The world of typefaces is definitely a happy one. With growing shops like Creative Market, we’re seeing an influx of different creators offering their art to the rest of the world. You can be scrolling through websites for hours. Usually having so many choices can be dizzying, but choosing typography for your brand doesn’t have to be overwhelming.
As most designers, I’m obsessed with fonts and regularly test out new ones. The choices for certain ones are dependent on both style and design psychology.
But what do you do if you’re not a designer or experienced in typeface designs?
Some people want to understand the choices made behind it before choosing or letting someone else choose it for their businesses.
I’ll be going over some basics on how to choose them and the meaning behind it.
Like other types of design, visuals have such a huge impact on our brains. Whether by first glance or repeated exposure to something, our minds process them so differently.
Typefaces are also not designed by chance! The designer who originally created it had a specific purpose for it.
I’ll only go over this for a second because for the most part, it’s not that big of a deal—unless you’re a type designer!
So let’s go over the term typeface and font.
If you read my post on color palettes, then you know that even psychology can be subjective. People can perceive things differently based on who they are, how they understand things or their backgrounds.
This is why it’s essential to know who you’re marketing to before you put all of this time and effort into your visuals! Learn to sell first and work with a few clients so you have that experience, and then you can do all of the pretty things through brand strategy.
It might be a good exercise to know what your clients like. Talking to them one-on-one can help you determine the style that really speaks to them. Notice how I said clients and not you? 🙂
On a larger scale, you can look at the industry and see what matters to them. A tech company that runs a mobile app will have different typography needs from a home magazine.
A good method for how your selections will function is to do a word association exercise. What are the core beliefs of your brand? How do you want to be portrayed to your audience? What’s your specialty?
Next, determine how your choice will work in with your brand.
Then you can determine different weights you might want to incorporate into your type choices. A very bold font can be for loud statements, or they can feel masculine. You should figure out your color palette before this, because the combination can change things up. If you use that same bold sans serif font with a lavender color, it can symbolize a fun and modern brand.
Always keep in mind what message you’re trying to send to your target market and how your typefaces can aid you in that.
I haven’t even gotten to a very popular choice for businesses–handwritten and script fonts! When used correctly, they’re beautiful and add a personal touch or a bit of sophistication to the branding.
If used incorrectly, it can really cheapen a brand. It can look very DIY and unprofessional when it’s on too many things.
Since handwritten and script fonts count as display fonts, it should be used sparingly. Use it to accent certain words, or on your logo. But don’t ever use it as the main body text.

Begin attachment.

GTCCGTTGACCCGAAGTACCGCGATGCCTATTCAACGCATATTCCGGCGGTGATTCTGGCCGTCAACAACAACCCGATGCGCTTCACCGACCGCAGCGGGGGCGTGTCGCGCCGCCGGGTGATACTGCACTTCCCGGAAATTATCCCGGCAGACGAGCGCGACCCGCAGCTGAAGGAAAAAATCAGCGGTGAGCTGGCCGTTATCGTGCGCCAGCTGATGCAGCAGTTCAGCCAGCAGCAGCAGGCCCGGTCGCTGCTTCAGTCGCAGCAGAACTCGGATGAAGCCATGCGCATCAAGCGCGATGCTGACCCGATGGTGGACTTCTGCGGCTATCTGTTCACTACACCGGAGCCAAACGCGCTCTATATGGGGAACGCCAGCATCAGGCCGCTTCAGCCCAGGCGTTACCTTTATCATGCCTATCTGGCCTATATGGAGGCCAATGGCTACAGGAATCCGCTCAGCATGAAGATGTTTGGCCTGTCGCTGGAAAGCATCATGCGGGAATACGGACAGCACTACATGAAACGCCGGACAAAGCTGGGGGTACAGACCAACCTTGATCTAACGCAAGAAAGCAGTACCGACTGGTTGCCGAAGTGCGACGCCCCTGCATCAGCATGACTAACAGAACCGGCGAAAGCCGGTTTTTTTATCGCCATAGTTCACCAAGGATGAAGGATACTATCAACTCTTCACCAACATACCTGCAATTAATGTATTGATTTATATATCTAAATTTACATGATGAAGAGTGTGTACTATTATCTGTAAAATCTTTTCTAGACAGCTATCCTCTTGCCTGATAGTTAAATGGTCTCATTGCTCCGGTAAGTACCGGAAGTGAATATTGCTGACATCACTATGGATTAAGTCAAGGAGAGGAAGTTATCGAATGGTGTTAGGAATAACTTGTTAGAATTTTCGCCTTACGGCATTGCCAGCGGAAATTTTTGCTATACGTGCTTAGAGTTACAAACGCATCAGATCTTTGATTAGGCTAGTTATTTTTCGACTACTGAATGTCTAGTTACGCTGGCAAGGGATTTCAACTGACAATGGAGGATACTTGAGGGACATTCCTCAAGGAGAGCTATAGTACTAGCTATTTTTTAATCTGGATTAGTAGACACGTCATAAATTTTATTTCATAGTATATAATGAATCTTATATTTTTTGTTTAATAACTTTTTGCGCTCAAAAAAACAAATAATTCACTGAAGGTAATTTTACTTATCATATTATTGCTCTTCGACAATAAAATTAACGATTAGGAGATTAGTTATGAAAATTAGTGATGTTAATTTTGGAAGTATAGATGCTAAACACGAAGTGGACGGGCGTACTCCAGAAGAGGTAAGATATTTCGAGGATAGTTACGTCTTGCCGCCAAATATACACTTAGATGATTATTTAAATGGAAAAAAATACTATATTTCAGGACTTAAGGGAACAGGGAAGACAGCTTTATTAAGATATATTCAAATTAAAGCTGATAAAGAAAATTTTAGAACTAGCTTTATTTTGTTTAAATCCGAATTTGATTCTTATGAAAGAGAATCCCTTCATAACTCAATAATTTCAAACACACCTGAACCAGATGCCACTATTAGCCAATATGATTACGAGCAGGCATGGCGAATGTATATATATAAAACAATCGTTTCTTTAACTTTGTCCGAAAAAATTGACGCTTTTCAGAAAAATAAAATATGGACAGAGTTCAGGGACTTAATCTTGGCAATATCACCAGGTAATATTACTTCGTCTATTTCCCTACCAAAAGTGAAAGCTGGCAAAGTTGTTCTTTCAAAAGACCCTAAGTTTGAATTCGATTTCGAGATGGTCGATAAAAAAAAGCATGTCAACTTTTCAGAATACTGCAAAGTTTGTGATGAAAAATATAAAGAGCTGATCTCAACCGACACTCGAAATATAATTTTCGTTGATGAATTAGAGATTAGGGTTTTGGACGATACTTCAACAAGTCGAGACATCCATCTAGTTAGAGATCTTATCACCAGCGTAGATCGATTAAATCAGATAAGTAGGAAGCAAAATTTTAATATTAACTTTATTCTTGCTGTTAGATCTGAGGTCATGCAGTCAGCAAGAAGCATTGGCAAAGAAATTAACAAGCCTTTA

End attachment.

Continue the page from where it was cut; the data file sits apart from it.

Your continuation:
The most common thing mistake I’ve seen is when people space out the letters (also called kerning) script fonts. They’re meant to flow smoothly, so adding space in between defeats the purpose.
When something is that pretty, use it as a garnish. It will make a bigger impact!
I get a lot of questions about how to properly use it. Think of it like this– an artist created a painting and put it online to sell to many people. So just like art, the use of it depends on the license.
Places like Creative Market make it pretty easy: personal/standard use, commercial use, and extended use.
You need a license for all fonts you use! Many people don’t know that there is also a license with free Google fonts. And that lets you use it for free however you like– these are called open source fonts.
Most premium fonts you need to pay attention to. For the most part, there is only one owner. Some people get confused and think that because it says it can be for 5 desktops, it can be for five people. You are a business and you have a license for 5 desktops, which means it can only be shared with people who work for your company. If you’re a designer and you end up using this for your client, and your client needs this font, they have to get their own license.
Licenses can get more complicated when it’s a boutique type foundry or one artist. You’ll have to check it more carefully to see how you’re allowed to use it. Personal use means you use it just for yourself and you are not planning to use this to make money or sell anything. Commercial use is what most people recommend if you’re working on something for a client or you’re using this for your own business.
A desktop license means that you can put it on your computer and use it for programs on there. A web license means you can install this on your website and usually for a certain amount of viewers. You can pay for 15,000 viewers a month or more depending on their terms.
So remember that it’s not as easy as your friend sending you over the font they like. Make sure that if you’re using it professionally, that you’re using it legally too–because there are legal ramifications, just like any other art!
That wraps up the basics with typography for your brand. I hope you gained some insights into the differences of each, the terms used, the best way to use each one, and how to acquire them legally.